Remembering the Great Flood of 1993 and praying for friends/family there now

Remembering the Great Flood of 1993 and praying for friends/family there now
The Mississippi River destroys a farm in Columbia, Ill. during the Great Flood of 1993.

I'm very worried about my friends and family who are suffering through yet another flood down in Southern Illinois and St. Louis. Reports state that this could be the biggest one of all with the Mississippi River now being at 13' above flood level and rising. The National Guard has been activated and they're monitoring 19 levees in this region.

I remember the Great Flood of 1993. It was terrifying since we lived very near the Mississippi--my

Falling Springs Quarry in Dupo, IL. overflowing now.

Falling Springs Quarry in Dupo, IL. overflowing now. (Photo by Nikki Cook)

hometown of Dupo, IL. was about 3 miles away over the railroad tracks which took you right into East Carondelet, Ill. This small town is just a stone's throw from the River and I remember going down there for parties--drinking beer and watching the steamboats go by. (Just kidding, I'm not that old, but I do remember watching barges....:-)

When the water started getting dangerously high, they closed off traffic for the looky-loos like me who wanted to see it all for themselves. I did convince the guard to let me pass and the images were so scary. I remember the water was just a few feet below the levee so I knew all hell was about to break loose.

The lady who raised me, my second mother Mary Lee Johnson, lived in East Carondelet and I told her we had to evacuate. I planned on bringing her to my mom's house--what was I thinking? In hindsight, our house was in a direct path too--ahhh, the ignorance of youth.  Anyway, Mary couldn't leave her house until she had packed up some of her favorite canned goods. So off we went with my car loaded up with tomatoes, pickles, green beans and more from their fabulous garden out back.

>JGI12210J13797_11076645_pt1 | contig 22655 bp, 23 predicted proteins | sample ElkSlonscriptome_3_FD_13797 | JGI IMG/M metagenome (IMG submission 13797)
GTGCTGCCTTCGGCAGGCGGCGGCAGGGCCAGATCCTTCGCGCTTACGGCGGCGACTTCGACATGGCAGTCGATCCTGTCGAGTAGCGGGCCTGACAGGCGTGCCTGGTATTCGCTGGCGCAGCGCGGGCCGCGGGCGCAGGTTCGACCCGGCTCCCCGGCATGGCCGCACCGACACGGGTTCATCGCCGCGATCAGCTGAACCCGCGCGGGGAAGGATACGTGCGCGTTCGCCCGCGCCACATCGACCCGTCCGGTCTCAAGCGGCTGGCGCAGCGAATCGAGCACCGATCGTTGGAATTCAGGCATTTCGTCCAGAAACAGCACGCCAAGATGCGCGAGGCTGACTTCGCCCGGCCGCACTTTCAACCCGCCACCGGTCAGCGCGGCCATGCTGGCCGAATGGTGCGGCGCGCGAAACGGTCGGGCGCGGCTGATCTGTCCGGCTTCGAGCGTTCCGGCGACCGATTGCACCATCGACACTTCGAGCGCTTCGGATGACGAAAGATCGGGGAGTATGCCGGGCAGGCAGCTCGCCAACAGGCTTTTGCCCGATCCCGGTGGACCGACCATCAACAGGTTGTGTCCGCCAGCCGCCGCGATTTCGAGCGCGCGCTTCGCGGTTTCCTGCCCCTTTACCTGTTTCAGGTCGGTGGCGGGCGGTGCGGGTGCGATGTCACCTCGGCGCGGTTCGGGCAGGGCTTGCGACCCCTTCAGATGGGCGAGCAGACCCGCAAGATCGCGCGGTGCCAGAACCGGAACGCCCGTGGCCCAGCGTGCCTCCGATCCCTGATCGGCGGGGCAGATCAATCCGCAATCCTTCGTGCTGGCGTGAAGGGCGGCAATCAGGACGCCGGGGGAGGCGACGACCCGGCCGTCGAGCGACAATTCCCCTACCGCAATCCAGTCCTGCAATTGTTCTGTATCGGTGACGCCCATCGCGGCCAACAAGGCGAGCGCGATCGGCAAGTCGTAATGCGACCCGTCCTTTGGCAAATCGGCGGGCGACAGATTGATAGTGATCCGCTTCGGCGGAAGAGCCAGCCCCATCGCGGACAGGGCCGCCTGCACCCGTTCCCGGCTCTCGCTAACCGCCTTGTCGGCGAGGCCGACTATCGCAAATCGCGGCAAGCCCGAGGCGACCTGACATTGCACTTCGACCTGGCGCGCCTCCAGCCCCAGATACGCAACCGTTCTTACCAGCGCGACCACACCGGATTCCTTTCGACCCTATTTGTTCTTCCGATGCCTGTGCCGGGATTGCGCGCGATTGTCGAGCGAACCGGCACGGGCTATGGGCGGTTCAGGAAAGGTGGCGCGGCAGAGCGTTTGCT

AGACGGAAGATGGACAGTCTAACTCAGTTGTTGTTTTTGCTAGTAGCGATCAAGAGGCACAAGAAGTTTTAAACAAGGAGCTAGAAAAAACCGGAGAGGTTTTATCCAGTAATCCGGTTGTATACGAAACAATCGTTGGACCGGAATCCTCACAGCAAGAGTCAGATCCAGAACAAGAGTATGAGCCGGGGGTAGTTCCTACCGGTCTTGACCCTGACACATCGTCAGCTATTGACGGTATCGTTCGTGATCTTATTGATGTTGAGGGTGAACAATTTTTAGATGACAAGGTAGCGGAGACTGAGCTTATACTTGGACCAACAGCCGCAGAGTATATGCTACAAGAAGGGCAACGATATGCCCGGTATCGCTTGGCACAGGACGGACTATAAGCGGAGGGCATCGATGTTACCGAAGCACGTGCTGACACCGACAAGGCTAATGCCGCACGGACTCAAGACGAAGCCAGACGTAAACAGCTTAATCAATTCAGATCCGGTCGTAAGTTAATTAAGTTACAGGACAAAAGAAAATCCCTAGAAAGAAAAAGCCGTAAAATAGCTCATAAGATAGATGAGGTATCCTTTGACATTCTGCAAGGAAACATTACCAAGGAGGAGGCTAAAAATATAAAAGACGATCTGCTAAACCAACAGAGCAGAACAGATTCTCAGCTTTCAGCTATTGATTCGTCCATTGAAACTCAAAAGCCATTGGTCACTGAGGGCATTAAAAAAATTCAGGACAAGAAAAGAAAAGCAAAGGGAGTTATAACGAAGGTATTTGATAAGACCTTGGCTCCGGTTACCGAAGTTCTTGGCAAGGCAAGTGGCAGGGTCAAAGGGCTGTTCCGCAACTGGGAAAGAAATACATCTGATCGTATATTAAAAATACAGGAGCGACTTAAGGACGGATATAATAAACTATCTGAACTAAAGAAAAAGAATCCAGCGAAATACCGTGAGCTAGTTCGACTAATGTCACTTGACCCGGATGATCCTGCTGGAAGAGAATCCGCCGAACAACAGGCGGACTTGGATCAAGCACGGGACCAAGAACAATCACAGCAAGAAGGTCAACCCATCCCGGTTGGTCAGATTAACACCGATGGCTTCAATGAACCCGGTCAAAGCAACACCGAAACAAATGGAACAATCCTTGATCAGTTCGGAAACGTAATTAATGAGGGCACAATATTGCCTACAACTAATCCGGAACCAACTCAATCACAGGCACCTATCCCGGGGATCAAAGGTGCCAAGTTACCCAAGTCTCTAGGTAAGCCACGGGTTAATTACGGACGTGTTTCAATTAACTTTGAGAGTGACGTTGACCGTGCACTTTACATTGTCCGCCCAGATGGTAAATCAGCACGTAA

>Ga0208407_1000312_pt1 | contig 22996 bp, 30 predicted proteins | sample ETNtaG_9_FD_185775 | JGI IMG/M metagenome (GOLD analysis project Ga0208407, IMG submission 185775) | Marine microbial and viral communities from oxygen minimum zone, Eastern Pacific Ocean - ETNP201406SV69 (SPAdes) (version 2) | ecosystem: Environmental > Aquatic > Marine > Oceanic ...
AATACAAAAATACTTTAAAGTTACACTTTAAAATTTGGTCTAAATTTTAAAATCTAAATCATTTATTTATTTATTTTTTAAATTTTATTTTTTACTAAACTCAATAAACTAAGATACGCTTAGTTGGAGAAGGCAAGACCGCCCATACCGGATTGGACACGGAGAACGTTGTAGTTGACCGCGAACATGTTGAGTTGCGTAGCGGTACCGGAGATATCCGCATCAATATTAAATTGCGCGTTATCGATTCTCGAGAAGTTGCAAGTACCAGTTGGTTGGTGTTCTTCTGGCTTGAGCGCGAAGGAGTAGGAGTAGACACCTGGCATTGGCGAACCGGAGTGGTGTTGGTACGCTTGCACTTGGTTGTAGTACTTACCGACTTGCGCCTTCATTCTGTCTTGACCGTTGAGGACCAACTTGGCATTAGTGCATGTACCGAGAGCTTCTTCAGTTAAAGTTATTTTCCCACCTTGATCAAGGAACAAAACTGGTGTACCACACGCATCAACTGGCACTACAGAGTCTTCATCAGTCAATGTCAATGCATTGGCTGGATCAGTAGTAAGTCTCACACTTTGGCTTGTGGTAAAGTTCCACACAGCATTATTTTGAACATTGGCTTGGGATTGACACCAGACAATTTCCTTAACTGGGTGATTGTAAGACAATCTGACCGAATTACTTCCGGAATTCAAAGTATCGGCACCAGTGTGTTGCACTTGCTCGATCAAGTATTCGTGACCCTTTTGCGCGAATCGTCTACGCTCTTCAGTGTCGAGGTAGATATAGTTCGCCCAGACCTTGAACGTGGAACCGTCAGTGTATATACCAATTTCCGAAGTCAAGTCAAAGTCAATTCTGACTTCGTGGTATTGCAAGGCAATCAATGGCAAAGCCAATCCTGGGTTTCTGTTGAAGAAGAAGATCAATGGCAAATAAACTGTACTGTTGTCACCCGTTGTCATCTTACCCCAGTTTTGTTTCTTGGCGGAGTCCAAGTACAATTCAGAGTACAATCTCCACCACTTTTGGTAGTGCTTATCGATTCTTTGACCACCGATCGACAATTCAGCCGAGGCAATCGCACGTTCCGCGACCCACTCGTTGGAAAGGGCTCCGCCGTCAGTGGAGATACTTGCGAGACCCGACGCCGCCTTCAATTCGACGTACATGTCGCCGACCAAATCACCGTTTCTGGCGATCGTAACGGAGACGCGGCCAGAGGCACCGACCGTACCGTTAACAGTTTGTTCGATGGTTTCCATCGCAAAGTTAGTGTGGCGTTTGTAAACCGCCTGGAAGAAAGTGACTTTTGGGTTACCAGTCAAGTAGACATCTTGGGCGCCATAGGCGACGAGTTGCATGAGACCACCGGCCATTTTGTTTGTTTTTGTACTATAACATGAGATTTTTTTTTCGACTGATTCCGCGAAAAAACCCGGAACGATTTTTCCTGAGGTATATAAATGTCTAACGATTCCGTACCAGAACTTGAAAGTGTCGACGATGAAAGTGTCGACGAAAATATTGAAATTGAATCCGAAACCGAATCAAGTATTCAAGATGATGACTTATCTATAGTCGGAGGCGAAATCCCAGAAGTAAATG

We sat huddled together in my mom's house watching TV and we watched, I saw floodwaters carrying off Gummersheimer's house, a neighbor who lived on a farm in Columbia. (Luckily, no one was hurt there).

I hope history doesn't repeat itself....The stats of this flood were devastating. The loss across nine states was $12 billion, with $3 billion in Missouri alone. 55,000 buildings were destroyed or damaged with 95,000 people in need of public aid. 2/3 of the levees along the Missouri and upper Mississippi were breached and about 50 people died.

I'm still praying.....

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